INSIDE BINGHAMTON UNIVERSITY
BU sensor research to get $2.2 million federal boost
Hinchey, a member of the House Appropriations Committee, has succeeded in earmarking the funds for BU’s Advanced Sensor Design and Threat Detection Facility in the Defense Department’s spending bill for fiscal year 2004.
“The researchers at Binghamton University are working on some innovative and important projects, including this one, which has great potential for enhancing the safety of our troops,” Hinchey told a gathering of media, campus administrators and industry representatives July 7. “At the local level, this influx of money will have significant economic benefits for the Southern Tier. The University is uniquely situated to effect positive change in the area’s economy.”
President Lois B. DeFleur praised Hinchey for his help in securing the federal support, which she said is crucial as the University pushes its research agenda into new fields. “To make that happen, we need a combination of state aid, industrial collaboration, research grants and federal support,” DeFleur said.
The sensors facility will bring together researchers in chemistry, biology and engineering who are developing sensors and sensory materials that can identify and remediate threats to public health as well as national security. Among the projects already in development are an “electronic nose” for security and environmental monitoring, unique fluorescent sensors for detecting anthrax and other biological toxins, and acoustic sensors to determine the direction of troop or equipment movements.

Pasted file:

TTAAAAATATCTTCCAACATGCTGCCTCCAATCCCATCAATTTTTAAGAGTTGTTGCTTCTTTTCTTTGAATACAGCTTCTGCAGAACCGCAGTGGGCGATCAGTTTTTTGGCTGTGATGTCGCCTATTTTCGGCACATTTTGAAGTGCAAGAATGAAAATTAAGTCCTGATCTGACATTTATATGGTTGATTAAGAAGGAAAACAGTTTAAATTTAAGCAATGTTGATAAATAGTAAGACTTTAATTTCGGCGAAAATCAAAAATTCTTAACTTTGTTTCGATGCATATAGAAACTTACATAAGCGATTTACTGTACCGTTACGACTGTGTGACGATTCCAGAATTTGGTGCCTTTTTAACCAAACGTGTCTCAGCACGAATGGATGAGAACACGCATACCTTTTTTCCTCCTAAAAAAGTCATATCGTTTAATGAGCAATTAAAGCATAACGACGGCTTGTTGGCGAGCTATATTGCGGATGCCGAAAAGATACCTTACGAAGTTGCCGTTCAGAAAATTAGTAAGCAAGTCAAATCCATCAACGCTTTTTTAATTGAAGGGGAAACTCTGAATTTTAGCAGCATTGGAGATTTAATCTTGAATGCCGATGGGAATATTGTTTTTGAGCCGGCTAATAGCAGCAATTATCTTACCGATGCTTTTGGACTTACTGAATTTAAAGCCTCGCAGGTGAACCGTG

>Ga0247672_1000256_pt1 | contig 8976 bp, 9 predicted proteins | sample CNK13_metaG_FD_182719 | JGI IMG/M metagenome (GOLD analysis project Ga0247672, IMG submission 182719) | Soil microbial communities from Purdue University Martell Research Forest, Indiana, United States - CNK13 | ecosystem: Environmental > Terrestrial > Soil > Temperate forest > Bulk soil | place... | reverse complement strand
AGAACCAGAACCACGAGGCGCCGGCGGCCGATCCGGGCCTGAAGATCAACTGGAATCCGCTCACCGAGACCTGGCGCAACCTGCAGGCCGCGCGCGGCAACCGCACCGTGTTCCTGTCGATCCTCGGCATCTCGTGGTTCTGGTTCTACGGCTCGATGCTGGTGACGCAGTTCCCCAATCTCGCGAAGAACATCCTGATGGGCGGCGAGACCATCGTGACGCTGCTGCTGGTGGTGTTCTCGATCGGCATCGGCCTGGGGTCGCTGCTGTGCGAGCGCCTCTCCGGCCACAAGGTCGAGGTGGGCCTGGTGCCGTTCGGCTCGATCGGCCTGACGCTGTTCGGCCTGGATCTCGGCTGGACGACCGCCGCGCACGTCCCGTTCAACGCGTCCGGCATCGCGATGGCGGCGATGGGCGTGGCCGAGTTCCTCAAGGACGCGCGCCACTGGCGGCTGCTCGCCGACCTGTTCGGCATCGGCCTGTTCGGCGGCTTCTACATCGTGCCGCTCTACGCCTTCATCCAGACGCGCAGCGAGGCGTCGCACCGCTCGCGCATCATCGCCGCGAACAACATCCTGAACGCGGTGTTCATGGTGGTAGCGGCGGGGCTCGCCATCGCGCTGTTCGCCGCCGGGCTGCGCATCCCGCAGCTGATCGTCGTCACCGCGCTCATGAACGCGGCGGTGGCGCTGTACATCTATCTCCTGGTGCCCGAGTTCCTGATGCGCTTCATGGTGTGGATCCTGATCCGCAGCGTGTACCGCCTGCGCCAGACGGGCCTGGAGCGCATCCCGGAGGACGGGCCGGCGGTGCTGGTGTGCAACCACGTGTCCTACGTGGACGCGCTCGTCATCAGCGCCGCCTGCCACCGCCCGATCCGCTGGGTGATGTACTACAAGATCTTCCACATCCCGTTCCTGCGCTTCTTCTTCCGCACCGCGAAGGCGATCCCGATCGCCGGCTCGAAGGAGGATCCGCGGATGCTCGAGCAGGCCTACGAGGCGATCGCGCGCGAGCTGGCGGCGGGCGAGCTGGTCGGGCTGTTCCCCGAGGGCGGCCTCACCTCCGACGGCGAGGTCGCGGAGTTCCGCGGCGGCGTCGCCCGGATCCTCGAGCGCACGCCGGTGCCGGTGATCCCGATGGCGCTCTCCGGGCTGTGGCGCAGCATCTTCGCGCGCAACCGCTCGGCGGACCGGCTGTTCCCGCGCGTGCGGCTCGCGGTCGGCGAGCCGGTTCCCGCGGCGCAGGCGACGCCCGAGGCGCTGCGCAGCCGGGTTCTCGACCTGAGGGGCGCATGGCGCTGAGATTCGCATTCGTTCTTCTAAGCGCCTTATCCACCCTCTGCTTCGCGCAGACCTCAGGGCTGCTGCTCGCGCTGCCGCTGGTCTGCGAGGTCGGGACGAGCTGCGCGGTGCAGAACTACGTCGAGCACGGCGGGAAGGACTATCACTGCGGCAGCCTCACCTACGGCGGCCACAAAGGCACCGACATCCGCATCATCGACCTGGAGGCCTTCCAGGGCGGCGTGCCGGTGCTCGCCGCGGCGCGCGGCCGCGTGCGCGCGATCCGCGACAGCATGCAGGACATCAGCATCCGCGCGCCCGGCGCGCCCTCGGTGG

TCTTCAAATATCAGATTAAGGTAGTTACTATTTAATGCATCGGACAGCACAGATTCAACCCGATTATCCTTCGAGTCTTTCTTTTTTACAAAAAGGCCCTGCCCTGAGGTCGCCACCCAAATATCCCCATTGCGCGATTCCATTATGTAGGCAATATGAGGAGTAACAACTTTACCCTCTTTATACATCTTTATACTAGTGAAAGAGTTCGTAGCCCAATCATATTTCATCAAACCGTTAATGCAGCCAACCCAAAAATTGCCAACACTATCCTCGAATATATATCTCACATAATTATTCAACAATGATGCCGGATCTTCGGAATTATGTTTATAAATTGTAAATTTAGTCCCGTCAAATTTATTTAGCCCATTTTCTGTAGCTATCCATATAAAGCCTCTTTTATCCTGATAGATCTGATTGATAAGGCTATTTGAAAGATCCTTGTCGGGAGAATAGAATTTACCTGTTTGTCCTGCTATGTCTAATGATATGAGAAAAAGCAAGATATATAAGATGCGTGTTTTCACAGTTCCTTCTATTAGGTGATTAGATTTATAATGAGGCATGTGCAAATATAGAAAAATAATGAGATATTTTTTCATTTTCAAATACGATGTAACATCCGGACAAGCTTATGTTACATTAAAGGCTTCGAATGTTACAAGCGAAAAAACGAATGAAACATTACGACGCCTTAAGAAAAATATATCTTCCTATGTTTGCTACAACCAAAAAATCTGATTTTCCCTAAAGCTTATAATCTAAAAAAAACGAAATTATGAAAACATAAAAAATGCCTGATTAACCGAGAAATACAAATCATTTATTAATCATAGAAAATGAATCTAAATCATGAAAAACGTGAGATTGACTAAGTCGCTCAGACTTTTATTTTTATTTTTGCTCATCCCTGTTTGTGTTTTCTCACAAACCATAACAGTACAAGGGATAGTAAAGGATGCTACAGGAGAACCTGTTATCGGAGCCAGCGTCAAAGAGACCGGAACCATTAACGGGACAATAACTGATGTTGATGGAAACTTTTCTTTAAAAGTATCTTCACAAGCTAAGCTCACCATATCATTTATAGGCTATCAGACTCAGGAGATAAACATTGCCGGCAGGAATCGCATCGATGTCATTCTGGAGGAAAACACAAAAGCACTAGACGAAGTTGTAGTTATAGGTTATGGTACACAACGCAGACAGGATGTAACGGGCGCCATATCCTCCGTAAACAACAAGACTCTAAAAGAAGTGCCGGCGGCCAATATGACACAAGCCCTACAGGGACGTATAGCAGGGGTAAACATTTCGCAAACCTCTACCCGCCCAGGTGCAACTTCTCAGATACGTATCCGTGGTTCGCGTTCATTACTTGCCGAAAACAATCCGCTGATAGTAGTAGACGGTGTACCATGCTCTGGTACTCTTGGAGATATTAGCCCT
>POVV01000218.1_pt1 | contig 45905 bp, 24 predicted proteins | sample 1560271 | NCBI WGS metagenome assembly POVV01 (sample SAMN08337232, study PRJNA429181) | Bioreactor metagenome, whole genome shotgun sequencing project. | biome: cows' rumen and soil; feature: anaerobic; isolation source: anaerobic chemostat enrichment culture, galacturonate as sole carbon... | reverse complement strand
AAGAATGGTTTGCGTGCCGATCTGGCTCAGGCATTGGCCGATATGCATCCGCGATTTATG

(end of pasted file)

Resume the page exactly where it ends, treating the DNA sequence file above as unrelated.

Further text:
The facility will be housed at the 20-acre Innovative Technologies Complex being developed on the eastern edge of campus. During Phase I, the University plans to convert the existing 95,000-square-foot general-purpose building into a “mixed-use” research, training and technology transfer facility with a corporate incubator.
The Advanced Sensor Design and Threat Detection Facility will be among the specialized research centers housed in the complex. This facility will be a unique resource not only for SUNY but for the entire Northeast region, according to Frances Carr, vice president for research.
“The innovations that will emerge from the facility will have a significant impact on basic University research and will enhance our academic programs in engineering and the life sciences,” said Carr, whose office led the effort to secure the federal appropriation. “But there will be an important impact on the regional economy.”
Among those on hand at the announcement were representatives of IBM and Endicott Interconnect Technologies, as well as the Greater Binghamton Coalition.
“With these community and business partners, we look forward to using this facility to advance economic recovery efforts in the Southern Tier — to strengthen existing businesses and grow new ones on the basis of innovation and discovery,” DeFleur said.
The funding requests must be approved by the House — which is expected to take up the measure this month — and the Senate, and signed into law by the president, but Hinchey said he expects the funds to become available by October.